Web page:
Agriculture is a very cyclical beast. Everything comes in seasons: breeding, lambing, harvest (planting, spraying, harvest; repeat). Markets cycle as well. Last year was an unfortunate example of how crazy times can be as the promising outlook for lamb and wool ended with a depressed lamb market and a non existent wool market. Luckily, the goat side didn’t experience the low felt by sheep side of the small ruminant industry. The trend in recent years has been more positive for sheep and goat producers, yet times like these have highlighted the need for more flexibility.
In traditional American cattle and sheep systems, we finish animals out to a heavier finish weight. American consumers ate only 1 pound of lamb per person in the last year, which is down from 5 pounds in the 1960’s. Sheep numbers in the US have continued to decline. In fact, more than half of the US supply is imported from Australia (75% of imports) and New Zealand (24% of imports). The cost of production isn’t getting any cheaper either, so what can we do on the sheep and goat side to keep the industry rolling?
I was listening to a recent episode of a podcast that really got my wheels turn-ing. The finishing weight for market goats has traditionally been 40-60 pounds. The same holds true for lambs especially close to certain holidays (Easter, Christmas, etc.). Otherwise, lambs have been grown out to heavier finishes. Goats generally appeal more to ethnic markets, yet recently we have seen some interest in goat meat among the average American, resulting in some goats finished out at heavier weights. The goat industry is significantly less organized than any of the other livestock industries in the United States. Goats are also not the most feed efficient animals, which is why it can be quite expensive to get them to a finished weight.
During the podcast referenced earlier, the point was made that this particular operation did not follow a rigid and traditional marketing plan with their lambs. If the price is high for light lambs, they sell light lambs. If the price is higher for finished lambs, they sell finished lambs. Flexibility is not always an easy thing though as space and resources can be finite. Having a contract is appealing, yet having flexibility can be equally as important.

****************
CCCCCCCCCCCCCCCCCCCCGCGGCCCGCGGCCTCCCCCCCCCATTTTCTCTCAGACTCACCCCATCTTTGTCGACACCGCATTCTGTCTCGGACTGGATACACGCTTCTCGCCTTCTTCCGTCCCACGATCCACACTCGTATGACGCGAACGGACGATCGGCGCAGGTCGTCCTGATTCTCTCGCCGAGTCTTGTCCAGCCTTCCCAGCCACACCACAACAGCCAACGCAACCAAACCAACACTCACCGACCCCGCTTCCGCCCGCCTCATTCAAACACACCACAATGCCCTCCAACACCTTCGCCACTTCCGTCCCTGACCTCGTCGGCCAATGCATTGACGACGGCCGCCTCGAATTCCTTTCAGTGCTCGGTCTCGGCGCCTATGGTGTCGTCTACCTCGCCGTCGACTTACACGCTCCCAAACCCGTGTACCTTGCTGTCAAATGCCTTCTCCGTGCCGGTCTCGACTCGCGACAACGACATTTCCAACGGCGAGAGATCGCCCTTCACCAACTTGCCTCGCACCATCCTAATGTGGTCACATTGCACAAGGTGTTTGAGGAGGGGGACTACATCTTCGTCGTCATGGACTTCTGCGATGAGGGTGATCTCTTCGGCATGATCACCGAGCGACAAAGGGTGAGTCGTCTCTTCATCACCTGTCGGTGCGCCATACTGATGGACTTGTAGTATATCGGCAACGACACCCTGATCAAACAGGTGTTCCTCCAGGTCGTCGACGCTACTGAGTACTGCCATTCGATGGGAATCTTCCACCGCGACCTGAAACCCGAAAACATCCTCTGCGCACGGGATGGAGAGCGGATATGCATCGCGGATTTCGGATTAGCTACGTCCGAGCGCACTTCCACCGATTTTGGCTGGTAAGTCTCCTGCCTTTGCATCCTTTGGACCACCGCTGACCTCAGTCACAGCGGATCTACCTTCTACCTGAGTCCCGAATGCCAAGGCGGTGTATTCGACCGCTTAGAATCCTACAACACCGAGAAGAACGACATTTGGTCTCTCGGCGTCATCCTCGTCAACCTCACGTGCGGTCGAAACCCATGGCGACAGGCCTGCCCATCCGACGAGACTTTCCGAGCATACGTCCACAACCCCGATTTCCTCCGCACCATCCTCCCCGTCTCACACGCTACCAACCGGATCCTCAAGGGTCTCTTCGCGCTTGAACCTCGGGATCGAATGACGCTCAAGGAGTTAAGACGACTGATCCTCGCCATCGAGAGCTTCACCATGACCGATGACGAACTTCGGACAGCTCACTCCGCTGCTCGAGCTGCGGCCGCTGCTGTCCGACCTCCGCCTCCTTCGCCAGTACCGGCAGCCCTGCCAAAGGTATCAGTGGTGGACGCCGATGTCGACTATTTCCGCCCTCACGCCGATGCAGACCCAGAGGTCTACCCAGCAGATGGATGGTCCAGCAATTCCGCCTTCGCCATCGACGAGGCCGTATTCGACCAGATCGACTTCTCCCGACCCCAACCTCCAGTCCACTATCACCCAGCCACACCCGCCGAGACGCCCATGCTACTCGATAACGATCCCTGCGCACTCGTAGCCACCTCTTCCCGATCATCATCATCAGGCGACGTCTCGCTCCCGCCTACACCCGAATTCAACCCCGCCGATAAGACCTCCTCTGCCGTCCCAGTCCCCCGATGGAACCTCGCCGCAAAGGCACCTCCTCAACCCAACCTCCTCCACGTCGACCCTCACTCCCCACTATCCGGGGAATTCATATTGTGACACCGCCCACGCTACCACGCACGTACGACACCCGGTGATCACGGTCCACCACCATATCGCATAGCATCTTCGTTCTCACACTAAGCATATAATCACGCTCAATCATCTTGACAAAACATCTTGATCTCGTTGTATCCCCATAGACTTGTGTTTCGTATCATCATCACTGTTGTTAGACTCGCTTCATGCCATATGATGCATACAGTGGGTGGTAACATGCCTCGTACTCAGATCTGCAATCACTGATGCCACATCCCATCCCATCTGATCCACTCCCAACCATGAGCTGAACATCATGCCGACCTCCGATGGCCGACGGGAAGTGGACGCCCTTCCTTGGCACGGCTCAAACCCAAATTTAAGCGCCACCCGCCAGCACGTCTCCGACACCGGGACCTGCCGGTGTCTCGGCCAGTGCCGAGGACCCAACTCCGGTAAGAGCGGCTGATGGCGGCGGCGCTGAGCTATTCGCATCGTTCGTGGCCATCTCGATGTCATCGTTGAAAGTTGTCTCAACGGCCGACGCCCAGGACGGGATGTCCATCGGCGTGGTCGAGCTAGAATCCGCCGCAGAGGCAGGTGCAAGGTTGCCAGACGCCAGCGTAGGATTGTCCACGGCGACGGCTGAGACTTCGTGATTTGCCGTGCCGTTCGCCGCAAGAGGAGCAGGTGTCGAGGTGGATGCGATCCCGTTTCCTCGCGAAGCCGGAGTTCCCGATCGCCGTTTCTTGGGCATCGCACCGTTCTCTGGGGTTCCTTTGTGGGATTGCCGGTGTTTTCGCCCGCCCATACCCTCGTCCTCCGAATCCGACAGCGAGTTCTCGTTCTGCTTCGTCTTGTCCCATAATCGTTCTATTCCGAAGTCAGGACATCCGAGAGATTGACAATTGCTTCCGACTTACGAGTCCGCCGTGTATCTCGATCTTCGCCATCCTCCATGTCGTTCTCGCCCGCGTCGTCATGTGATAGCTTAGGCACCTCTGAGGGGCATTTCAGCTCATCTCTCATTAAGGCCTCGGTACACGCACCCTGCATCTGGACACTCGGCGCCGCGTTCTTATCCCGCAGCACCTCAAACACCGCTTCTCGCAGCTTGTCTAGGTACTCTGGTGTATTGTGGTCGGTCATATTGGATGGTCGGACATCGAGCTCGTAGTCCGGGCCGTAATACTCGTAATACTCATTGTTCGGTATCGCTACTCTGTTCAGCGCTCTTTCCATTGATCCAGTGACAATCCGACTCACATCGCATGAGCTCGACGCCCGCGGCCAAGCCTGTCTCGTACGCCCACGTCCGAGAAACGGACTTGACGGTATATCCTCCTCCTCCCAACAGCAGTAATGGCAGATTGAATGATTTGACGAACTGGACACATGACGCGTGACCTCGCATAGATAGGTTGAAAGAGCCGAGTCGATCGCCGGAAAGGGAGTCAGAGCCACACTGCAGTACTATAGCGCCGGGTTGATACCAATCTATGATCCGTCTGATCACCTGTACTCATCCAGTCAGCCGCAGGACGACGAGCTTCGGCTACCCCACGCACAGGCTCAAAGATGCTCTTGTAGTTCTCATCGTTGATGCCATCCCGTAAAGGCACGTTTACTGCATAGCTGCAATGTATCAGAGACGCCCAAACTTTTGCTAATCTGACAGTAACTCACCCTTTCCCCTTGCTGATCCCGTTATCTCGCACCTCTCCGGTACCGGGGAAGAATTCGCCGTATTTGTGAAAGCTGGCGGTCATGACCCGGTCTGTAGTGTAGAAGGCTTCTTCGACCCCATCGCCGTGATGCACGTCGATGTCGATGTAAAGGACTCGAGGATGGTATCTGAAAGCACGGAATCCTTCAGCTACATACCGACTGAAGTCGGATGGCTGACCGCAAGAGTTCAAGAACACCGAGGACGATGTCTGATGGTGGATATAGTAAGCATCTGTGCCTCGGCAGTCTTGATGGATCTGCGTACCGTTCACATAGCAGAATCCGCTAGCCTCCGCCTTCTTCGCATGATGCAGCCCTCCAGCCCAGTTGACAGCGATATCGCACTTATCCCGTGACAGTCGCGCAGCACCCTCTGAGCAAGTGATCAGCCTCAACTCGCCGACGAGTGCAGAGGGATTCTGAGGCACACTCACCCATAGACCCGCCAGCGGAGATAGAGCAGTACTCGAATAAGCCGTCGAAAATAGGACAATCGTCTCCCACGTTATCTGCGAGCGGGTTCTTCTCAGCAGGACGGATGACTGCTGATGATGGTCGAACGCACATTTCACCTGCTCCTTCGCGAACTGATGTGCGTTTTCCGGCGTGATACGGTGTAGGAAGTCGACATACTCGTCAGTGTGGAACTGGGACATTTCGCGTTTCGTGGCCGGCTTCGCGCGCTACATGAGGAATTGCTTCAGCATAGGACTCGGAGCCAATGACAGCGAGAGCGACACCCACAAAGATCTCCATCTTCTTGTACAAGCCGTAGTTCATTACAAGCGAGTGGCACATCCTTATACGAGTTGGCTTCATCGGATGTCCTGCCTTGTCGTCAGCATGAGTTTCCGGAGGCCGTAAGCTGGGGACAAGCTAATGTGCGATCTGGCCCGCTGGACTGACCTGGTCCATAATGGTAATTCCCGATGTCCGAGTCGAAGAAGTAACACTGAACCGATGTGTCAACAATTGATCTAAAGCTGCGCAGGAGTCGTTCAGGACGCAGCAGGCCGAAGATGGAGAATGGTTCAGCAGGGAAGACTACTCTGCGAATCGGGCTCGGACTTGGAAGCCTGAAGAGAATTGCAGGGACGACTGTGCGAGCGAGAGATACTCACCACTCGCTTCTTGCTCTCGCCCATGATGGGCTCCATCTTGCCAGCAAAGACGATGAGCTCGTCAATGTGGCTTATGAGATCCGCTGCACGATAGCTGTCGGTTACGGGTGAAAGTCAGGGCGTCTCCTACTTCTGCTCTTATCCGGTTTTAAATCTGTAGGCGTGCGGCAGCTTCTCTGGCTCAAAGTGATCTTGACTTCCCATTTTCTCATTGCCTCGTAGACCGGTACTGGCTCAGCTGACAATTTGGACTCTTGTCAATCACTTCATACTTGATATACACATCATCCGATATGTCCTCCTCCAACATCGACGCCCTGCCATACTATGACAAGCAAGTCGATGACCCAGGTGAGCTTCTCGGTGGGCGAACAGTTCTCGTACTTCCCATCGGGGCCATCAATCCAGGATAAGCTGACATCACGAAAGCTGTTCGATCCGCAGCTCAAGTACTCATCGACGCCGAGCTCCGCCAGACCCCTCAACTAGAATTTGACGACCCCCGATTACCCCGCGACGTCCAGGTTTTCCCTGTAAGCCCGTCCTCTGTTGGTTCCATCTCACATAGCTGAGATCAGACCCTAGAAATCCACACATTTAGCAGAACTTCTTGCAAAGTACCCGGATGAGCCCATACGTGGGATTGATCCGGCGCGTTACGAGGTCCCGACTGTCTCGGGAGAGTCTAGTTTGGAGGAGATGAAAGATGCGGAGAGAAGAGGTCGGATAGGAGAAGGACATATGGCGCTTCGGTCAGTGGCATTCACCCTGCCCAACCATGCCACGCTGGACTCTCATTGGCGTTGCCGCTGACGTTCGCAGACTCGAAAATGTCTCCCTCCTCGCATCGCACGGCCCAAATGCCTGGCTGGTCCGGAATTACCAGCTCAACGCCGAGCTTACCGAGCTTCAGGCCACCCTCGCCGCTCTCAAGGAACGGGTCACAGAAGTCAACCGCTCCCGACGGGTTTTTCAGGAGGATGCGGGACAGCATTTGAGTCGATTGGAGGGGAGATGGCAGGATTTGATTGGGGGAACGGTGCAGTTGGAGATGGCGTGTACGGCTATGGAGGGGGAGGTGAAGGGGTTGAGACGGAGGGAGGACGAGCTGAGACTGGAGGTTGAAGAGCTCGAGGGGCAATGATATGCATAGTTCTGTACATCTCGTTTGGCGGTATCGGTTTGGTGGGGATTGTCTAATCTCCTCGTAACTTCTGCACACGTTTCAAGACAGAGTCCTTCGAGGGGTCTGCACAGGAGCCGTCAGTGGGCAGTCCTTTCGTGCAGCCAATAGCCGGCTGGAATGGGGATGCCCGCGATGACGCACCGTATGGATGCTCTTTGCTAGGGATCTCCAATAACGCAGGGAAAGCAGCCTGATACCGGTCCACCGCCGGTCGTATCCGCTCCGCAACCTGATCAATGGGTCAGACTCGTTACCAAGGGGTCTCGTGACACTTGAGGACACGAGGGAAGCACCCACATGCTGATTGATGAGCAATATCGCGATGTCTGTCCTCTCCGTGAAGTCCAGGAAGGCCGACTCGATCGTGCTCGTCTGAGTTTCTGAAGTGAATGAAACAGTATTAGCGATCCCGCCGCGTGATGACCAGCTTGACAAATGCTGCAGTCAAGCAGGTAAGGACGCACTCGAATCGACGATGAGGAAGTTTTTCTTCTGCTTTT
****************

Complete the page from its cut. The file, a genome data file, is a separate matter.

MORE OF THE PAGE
The University of Minnesota Extension department released some great meat infographics that producers should review if they have not already examined them. Yields will be influenced by genetics, feeding, shorn vs. unshorn, trim loss, etc. From that info, it is safe to assume a 50% dressing percentage, with yield from that being about 70-75%.
How much meat should a finished lamb produce? According to the University of Minnesota, a 140 lb. lamb should provide 47 lbs. of cuts.
How much meat should a finished goat produce?
According to the University of Minnesota, an 80 pound live goat yields around 33-38lbs of bone in cuts, or 20-22 lbs. of boneless meat. The expected yield is 41-47%, and while there are some producers realizing better yields, the goat industry is not currently very organized.
Are there other ways to make your operation profitable outside the standard traditional methods? Is the answer breeding for ethnic holidays? Selling directly to consumers? Joining organizations like Dakota Lamb Growers or other cooperatives to get the most bang for your buck? What could you change about how you market your animals that could increase profit for your operation?